Cambodia was one of the countries who ratified the Genocide Convention in 1951, but genocide charges were never brought against the Khmer Rouge regime. Neither the US nor its EU called attention to the atrocities as they were occurring. Israel became the first country to raise the issue of a potential genocide in Cambodia. In March, 1978, Britain's UN representative responded to popular pressure from the main churches of England by raising the subject before the UN commission on Human Rights (UNCHR), and called for the appointment of a special human rights rapporteur to investigate. Soviet Union, Yugoslavia and Syria teamed up to block even this rhetorical route, delaying consideration of Cambodian's human right. Three years after the genocide, no official UN body condemned the slaughter.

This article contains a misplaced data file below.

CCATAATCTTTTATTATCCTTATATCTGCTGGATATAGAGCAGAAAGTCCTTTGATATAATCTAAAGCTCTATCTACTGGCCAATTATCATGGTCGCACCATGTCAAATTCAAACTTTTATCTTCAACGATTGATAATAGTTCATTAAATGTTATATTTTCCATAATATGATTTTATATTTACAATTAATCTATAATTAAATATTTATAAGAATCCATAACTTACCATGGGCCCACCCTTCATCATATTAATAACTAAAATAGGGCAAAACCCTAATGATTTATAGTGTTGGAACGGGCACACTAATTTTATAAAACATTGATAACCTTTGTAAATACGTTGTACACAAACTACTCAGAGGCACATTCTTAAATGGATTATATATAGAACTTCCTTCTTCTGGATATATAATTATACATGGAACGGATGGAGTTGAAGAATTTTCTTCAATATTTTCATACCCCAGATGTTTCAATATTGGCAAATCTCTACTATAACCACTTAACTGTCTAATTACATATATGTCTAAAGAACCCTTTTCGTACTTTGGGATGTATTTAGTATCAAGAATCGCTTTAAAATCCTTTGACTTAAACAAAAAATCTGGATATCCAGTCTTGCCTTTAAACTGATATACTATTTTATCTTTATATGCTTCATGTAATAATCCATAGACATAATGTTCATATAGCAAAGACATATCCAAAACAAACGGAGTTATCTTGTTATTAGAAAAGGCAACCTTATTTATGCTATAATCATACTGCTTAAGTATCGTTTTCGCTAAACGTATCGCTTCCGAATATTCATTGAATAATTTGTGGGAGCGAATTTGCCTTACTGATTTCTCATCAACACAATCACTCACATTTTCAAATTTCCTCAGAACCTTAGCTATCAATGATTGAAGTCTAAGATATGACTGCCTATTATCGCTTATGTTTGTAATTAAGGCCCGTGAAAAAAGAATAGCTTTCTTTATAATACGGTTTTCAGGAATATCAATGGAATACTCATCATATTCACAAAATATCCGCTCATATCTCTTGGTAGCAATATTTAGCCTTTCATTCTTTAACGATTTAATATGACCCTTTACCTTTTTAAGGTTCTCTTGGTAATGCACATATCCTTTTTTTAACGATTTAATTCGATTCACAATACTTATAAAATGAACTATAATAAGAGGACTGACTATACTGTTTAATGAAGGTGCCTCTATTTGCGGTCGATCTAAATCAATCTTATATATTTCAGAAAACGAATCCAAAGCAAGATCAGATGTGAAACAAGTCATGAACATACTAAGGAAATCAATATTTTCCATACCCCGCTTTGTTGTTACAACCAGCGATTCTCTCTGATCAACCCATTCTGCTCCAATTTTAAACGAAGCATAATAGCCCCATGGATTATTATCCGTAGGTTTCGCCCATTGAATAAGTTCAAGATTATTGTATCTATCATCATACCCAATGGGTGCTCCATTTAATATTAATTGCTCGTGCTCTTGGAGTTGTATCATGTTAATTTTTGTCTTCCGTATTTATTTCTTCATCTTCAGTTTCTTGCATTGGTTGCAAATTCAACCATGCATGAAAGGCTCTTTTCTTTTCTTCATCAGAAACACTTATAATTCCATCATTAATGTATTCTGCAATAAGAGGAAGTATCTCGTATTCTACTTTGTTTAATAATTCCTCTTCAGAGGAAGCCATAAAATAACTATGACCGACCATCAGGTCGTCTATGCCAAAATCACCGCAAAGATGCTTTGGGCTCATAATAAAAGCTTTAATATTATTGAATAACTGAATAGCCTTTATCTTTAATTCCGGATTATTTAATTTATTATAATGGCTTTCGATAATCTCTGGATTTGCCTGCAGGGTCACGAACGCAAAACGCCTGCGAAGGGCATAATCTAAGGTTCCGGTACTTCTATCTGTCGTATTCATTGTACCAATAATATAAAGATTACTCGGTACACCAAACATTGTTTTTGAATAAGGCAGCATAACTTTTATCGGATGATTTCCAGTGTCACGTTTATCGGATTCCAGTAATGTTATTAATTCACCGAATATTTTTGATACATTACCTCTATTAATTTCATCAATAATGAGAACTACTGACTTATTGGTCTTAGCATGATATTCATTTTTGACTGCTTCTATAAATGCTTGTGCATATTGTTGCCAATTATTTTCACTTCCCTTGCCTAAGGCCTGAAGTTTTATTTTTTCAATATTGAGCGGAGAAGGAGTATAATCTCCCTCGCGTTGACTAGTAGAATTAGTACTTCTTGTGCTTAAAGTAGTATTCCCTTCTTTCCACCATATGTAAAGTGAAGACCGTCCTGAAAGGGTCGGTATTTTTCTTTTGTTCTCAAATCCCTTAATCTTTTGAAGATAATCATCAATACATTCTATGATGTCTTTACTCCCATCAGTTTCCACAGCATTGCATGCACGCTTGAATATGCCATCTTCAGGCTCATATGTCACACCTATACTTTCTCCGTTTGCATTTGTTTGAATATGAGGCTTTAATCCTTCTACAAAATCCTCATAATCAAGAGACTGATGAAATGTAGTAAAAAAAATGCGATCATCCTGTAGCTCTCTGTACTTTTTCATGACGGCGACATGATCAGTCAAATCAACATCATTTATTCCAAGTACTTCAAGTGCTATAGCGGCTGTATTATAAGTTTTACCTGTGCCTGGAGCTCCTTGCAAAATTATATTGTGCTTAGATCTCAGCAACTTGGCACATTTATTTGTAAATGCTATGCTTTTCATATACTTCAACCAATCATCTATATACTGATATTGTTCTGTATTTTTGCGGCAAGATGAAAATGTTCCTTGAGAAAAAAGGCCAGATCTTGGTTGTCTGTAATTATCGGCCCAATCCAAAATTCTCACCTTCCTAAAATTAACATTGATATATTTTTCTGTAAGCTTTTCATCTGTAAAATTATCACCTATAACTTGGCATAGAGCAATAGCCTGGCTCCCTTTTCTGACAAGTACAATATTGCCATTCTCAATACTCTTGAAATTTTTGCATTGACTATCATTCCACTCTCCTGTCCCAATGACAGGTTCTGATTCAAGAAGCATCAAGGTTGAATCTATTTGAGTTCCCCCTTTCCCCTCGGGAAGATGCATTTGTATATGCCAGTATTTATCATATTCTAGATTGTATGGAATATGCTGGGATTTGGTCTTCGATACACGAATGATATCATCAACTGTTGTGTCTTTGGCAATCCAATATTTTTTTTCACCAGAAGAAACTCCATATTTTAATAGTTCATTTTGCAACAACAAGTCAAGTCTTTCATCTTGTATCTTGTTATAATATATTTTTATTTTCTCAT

In 1977 and 1978, the atrocity of Khmer Rouge were revealed on the UN. The KR responded by claiming that "British citizens enjoyed only the right to be slaves, thieves, prostitutes, or unemployed." On April 1978, the KR's Foreign Affairs Minister Ieng Sary wrote a letter to the UN denouncing the " propaganda machine of the imperialists, the expansionists,annextionist" who charged them with mass killing. He said, "There is no reason for the KR to reduce the population or to maintain it at its current level," he wrote, "since today's population of 8 million is well below the potential of the country, which needs more than 20 million."
Many scholars linked the genocide in Cambodia to the Holocaust in order to make the US and UN take action. In an April 1978 New York Time editorial entitled " Silence is Guilt," William Safire also referred to the Holocaust and asked why the world was doing nothing?